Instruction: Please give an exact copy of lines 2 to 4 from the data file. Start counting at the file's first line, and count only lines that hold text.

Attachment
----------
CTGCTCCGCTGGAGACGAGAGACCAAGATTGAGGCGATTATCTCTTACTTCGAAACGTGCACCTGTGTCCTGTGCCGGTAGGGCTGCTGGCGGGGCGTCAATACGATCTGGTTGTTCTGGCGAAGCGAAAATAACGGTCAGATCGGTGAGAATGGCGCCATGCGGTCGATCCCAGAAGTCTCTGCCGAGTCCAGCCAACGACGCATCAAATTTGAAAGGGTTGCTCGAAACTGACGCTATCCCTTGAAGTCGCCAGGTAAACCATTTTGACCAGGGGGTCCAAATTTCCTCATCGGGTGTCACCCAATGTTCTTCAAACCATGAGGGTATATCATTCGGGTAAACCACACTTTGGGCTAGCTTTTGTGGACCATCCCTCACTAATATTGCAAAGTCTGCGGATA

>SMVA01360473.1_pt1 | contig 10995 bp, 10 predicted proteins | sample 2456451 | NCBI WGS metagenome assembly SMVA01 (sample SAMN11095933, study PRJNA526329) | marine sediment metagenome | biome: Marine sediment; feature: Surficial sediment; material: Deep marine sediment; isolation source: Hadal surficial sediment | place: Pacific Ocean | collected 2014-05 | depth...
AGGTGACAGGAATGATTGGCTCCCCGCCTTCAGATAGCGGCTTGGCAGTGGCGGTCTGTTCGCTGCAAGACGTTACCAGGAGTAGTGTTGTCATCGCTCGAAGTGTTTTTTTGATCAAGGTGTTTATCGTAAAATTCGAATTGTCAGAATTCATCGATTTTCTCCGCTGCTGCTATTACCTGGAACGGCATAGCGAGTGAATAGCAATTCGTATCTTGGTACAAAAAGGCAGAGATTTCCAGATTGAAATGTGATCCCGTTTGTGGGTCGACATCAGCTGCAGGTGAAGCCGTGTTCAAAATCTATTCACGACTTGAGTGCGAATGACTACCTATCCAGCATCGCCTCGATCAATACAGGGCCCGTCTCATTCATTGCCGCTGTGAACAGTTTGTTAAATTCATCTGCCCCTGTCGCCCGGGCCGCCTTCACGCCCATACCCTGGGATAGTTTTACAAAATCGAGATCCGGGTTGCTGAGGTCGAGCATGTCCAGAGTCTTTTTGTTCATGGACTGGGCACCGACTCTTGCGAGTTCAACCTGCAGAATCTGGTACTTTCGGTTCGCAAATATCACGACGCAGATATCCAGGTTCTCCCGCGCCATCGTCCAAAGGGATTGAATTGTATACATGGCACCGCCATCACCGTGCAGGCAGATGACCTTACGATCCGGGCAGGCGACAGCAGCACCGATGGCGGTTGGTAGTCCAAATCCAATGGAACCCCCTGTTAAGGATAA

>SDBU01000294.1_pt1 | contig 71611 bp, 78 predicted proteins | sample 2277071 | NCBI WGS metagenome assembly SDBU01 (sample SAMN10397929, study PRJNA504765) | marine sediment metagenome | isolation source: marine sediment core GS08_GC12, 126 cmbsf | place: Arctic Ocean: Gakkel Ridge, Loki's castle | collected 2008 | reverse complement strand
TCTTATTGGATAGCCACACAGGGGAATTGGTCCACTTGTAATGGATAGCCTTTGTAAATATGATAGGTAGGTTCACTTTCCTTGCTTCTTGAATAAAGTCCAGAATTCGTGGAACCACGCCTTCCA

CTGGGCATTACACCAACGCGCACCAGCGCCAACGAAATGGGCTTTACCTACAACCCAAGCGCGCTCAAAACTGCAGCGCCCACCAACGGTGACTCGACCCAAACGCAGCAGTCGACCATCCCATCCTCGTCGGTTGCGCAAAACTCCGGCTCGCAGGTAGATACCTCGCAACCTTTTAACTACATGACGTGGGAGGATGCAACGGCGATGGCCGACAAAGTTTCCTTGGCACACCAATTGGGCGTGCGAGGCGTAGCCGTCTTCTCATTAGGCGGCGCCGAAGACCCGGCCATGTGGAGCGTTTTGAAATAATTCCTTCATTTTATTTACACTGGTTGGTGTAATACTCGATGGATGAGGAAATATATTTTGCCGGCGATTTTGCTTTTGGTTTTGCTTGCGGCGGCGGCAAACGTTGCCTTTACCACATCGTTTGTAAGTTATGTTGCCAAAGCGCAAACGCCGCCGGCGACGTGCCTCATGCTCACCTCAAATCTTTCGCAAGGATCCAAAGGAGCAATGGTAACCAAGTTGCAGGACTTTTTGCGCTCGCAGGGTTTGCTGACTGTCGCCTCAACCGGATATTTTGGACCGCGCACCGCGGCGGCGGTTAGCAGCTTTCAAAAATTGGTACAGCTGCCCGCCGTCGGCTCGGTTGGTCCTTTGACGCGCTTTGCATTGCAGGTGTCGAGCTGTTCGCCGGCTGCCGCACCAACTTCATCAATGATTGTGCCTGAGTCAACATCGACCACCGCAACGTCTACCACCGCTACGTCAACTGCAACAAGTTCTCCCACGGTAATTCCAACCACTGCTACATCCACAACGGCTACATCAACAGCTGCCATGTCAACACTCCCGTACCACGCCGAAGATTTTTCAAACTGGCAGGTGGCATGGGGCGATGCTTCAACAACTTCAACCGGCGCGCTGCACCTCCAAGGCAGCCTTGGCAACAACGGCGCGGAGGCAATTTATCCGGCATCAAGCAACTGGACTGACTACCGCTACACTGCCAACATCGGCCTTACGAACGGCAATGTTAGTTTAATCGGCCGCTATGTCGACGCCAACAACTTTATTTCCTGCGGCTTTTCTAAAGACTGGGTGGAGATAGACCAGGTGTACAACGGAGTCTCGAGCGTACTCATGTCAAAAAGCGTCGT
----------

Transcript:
>SMVA01360473.1_pt1 | contig 10995 bp, 10 predicted proteins | sample 2456451 | NCBI WGS metagenome assembly SMVA01 (sample SAMN11095933, study PRJNA526329) | marine sediment metagenome | biome: Marine sediment; feature: Surficial sediment; material: Deep marine sediment; isolation source: Hadal surficial sediment | place: Pacific Ocean | collected 2014-05 | depth...
AGGTGACAGGAATGATTGGCTCCCCGCCTTCAGATAGCGGCTTGGCAGTGGCGGTCTGTTCGCTGCAAGACGTTACCAGGAGTAGTGTTGTCATCGCTCGAAGTGTTTTTTTGATCAAGGTGTTTATCGTAAAATTCGAATTGTCAGAATTCATCGATTTTCTCCGCTGCTGCTATTACCTGGAACGGCATAGCGAGTGAATAGCAATTCGTATCTTGGTACAAAAAGGCAGAGATTTCCAGATTGAAATGTGATCCCGTTTGTGGGTCGACATCAGCTGCAGGTGAAGCCGTGTTCAAAATCTATTCACGACTTGAGTGCGAATGACTACCTATCCAGCATCGCCTCGATCAATACAGGGCCCGTCTCATTCATTGCCGCTGTGAACAGTTTGTTAAATTCATCTGCCCCTGTCGCCCGGGCCGCCTTCACGCCCATACCCTGGGATAGTTTTACAAAATCGAGATCCGGGTTGCTGAGGTCGAGCATGTCCAGAGTCTTTTTGTTCATGGACTGGGCACCGACTCTTGCGAGTTCAACCTGCAGAATCTGGTACTTTCGGTTCGCAAATATCACGACGCAGATATCCAGGTTCTCCCGCGCCATCGTCCAAAGGGATTGAATTGTATACATGGCACCGCCATCACCGTGCAGGCAGATGACCTTACGATCCGGGCAGGCGACAGCAGCACCGATGGCGGTTGGTAGTCCAAATCCAATGGAACCCCCTGTTAAGGATAA

>SDBU01000294.1_pt1 | contig 71611 bp, 78 predicted proteins | sample 2277071 | NCBI WGS metagenome assembly SDBU01 (sample SAMN10397929, study PRJNA504765) | marine sediment metagenome | isolation source: marine sediment core GS08_GC12, 126 cmbsf | place: Arctic Ocean: Gakkel Ridge, Loki's castle | collected 2008 | reverse complement strand